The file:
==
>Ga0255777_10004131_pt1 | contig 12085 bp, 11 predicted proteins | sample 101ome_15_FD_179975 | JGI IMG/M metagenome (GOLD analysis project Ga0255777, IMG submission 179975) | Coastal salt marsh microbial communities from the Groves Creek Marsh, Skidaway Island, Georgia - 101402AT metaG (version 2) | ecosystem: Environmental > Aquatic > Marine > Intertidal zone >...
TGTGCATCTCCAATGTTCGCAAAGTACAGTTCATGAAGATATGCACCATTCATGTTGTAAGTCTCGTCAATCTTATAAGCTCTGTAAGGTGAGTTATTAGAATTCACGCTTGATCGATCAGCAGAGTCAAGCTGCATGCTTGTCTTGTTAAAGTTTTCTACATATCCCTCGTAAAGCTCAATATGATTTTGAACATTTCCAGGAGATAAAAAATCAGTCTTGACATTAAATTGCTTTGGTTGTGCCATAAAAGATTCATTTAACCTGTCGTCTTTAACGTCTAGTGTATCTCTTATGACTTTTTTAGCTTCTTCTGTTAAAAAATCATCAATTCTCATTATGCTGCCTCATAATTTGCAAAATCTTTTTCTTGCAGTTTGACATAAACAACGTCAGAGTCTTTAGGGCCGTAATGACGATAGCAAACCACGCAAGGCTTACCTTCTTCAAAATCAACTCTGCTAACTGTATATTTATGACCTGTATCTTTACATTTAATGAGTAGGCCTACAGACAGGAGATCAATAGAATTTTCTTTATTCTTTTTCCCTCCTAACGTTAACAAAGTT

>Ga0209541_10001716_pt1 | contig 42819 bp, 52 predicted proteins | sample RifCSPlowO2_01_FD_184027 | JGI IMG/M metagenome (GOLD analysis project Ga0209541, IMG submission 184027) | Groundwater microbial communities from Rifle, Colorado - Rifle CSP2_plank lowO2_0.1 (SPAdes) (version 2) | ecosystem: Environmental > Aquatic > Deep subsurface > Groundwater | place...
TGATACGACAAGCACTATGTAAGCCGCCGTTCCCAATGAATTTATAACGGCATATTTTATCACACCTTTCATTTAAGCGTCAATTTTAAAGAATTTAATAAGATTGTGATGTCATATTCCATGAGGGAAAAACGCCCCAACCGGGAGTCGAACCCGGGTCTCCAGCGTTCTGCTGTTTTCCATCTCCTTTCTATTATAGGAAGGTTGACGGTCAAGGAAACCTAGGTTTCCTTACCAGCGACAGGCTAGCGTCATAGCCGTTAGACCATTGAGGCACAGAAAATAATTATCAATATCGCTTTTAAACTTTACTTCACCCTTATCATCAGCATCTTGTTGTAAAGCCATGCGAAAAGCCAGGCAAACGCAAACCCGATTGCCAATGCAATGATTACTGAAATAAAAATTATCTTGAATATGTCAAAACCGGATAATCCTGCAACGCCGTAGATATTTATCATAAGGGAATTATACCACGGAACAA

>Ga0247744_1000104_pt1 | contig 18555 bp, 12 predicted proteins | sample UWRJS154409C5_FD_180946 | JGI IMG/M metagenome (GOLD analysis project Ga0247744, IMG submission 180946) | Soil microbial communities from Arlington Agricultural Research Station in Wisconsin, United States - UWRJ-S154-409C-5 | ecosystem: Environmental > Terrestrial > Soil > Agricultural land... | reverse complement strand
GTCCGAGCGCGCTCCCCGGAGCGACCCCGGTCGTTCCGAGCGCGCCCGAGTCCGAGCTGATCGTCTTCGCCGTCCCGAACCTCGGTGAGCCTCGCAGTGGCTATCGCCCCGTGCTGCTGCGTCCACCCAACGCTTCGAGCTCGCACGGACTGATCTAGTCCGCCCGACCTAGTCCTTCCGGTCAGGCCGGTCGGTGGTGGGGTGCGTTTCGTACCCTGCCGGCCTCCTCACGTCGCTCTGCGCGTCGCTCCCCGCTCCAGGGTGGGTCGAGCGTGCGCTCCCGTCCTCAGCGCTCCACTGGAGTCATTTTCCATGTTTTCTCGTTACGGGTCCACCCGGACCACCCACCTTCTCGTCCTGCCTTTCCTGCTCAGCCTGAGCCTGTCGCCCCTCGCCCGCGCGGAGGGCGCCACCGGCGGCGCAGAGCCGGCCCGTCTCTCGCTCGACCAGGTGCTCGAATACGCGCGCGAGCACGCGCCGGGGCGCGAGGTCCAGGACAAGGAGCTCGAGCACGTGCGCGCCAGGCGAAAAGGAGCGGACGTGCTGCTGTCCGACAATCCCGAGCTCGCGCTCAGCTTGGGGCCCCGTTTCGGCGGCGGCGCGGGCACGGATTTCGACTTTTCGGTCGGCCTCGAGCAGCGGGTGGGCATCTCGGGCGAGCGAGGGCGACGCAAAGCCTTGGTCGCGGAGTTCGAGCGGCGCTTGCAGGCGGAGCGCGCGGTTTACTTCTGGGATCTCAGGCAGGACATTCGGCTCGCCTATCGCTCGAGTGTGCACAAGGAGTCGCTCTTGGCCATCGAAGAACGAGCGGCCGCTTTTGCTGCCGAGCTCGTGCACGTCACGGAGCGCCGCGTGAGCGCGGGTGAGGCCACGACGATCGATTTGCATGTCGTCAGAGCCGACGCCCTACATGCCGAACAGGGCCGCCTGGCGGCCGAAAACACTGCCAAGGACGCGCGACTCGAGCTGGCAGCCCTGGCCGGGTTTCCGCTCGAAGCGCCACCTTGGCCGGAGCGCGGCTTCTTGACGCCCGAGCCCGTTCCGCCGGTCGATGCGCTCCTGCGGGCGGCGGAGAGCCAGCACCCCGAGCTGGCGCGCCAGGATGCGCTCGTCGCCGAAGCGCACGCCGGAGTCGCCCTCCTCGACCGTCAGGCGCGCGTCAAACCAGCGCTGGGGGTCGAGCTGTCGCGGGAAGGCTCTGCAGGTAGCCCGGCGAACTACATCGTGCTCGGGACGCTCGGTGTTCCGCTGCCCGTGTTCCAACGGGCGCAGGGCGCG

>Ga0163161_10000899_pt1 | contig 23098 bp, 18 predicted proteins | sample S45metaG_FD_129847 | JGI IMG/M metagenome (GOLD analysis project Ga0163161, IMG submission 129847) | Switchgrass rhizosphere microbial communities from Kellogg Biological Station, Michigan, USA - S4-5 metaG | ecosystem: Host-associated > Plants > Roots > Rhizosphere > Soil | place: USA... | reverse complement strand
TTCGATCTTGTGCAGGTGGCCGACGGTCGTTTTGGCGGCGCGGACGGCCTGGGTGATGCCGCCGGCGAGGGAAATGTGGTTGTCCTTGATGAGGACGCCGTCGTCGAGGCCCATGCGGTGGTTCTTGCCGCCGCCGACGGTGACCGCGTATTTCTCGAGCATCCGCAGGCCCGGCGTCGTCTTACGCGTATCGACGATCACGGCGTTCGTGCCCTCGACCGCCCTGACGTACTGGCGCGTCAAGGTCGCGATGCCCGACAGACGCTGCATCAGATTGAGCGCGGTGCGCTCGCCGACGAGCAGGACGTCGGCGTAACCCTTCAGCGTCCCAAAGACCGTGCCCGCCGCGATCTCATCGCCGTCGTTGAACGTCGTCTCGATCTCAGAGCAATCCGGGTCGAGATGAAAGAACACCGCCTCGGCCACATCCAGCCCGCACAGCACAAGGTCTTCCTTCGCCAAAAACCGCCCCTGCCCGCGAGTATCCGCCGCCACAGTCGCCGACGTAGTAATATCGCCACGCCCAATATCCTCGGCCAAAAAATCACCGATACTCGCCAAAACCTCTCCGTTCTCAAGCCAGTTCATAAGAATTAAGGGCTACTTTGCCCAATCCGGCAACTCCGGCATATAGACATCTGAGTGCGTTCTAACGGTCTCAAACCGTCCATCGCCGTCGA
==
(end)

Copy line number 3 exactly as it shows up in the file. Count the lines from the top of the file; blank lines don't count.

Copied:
>Ga0209541_10001716_pt1 | contig 42819 bp, 52 predicted proteins | sample RifCSPlowO2_01_FD_184027 | JGI IMG/M metagenome (GOLD analysis project Ga0209541, IMG submission 184027) | Groundwater microbial communities from Rifle, Colorado - Rifle CSP2_plank lowO2_0.1 (SPAdes) (version 2) | ecosystem: Environmental > Aquatic > Deep subsurface > Groundwater | place...